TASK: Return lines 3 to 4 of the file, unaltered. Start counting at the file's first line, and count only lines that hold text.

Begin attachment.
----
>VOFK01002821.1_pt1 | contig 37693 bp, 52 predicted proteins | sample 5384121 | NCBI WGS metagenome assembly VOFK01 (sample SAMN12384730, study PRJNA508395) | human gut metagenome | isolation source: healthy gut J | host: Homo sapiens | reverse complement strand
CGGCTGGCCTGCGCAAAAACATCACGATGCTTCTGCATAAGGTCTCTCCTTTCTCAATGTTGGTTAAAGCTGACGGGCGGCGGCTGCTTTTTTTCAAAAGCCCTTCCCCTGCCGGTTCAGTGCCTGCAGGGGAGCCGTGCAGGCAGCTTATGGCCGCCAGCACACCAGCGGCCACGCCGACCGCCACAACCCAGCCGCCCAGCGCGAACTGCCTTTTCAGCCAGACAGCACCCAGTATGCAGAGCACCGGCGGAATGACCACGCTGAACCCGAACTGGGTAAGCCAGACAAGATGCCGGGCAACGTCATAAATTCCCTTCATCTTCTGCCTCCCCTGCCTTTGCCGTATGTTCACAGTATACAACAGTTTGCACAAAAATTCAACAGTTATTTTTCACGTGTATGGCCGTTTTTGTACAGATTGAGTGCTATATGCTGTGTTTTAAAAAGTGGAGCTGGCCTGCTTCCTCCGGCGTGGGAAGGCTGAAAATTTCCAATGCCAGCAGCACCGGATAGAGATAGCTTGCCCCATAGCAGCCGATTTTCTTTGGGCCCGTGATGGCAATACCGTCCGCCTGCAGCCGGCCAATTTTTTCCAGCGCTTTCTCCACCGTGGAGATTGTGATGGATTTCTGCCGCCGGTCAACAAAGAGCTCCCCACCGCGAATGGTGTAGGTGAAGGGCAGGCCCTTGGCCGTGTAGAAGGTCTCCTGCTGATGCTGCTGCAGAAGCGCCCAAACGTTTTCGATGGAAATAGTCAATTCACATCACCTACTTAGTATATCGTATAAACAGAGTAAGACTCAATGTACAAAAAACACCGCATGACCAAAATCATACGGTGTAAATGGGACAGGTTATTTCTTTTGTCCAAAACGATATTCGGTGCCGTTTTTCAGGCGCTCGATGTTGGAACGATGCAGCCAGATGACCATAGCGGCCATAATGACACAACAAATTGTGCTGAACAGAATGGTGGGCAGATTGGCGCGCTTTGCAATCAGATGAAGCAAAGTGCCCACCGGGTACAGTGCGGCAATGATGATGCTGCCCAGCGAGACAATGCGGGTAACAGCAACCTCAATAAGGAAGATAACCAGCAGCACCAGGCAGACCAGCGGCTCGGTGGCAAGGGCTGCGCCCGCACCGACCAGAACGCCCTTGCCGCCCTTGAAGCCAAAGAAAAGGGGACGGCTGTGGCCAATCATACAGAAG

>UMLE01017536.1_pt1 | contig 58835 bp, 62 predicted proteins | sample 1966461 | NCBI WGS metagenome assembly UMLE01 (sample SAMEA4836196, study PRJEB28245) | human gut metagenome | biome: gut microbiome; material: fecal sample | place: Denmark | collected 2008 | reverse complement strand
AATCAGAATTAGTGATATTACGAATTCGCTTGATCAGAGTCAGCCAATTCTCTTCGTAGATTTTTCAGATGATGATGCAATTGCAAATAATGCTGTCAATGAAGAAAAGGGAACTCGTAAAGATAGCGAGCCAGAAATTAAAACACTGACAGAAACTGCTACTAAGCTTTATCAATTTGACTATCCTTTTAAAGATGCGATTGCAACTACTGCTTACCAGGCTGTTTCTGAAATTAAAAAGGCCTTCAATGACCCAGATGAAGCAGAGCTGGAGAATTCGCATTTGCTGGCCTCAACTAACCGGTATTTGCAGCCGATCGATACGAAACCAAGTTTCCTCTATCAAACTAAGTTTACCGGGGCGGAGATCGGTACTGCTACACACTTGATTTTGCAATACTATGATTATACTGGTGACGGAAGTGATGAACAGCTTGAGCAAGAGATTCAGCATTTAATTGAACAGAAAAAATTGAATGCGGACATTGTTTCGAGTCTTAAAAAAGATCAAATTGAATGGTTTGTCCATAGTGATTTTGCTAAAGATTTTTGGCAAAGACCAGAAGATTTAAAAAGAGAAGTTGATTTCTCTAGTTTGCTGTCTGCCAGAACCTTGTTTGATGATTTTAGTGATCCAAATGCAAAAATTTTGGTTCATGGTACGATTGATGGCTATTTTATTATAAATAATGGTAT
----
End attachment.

>UMLE01017536.1_pt1 | contig 58835 bp, 62 predicted proteins | sample 1966461 | NCBI WGS metagenome assembly UMLE01 (sample SAMEA4836196, study PRJEB28245) | human gut metagenome | biome: gut microbiome; material: fecal sample | place: Denmark | collected 2008 | reverse complement strand
AATCAGAATTAGTGATATTACGAATTCGCTTGATCAGAGTCAGCCAATTCTCTTCGTAGATTTTTCAGATGATGATGCAATTGCAAATAATGCTGTCAATGAAGAAAAGGGAACTCGTAAAGATAGCGAGCCAGAAATTAAAACACTGACAGAAACTGCTACTAAGCTTTATCAATTTGACTATCCTTTTAAAGATGCGATTGCAACTACTGCTTACCAGGCTGTTTCTGAAATTAAAAAGGCCTTCAATGACCCAGATGAAGCAGAGCTGGAGAATTCGCATTTGCTGGCCTCAACTAACCGGTATTTGCAGCCGATCGATACGAAACCAAGTTTCCTCTATCAAACTAAGTTTACCGGGGCGGAGATCGGTACTGCTACACACTTGATTTTGCAATACTATGATTATACTGGTGACGGAAGTGATGAACAGCTTGAGCAAGAGATTCAGCATTTAATTGAACAGAAAAAATTGAATGCGGACATTGTTTCGAGTCTTAAAAAAGATCAAATTGAATGGTTTGTCCATAGTGATTTTGCTAAAGATTTTTGGCAAAGACCAGAAGATTTAAAAAGAGAAGTTGATTTCTCTAGTTTGCTGTCTGCCAGAACCTTGTTTGATGATTTTAGTGATCCAAATGCAAAAATTTTGGTTCATGGTACGATTGATGGCTATTTTATTATAAATAATGGTAT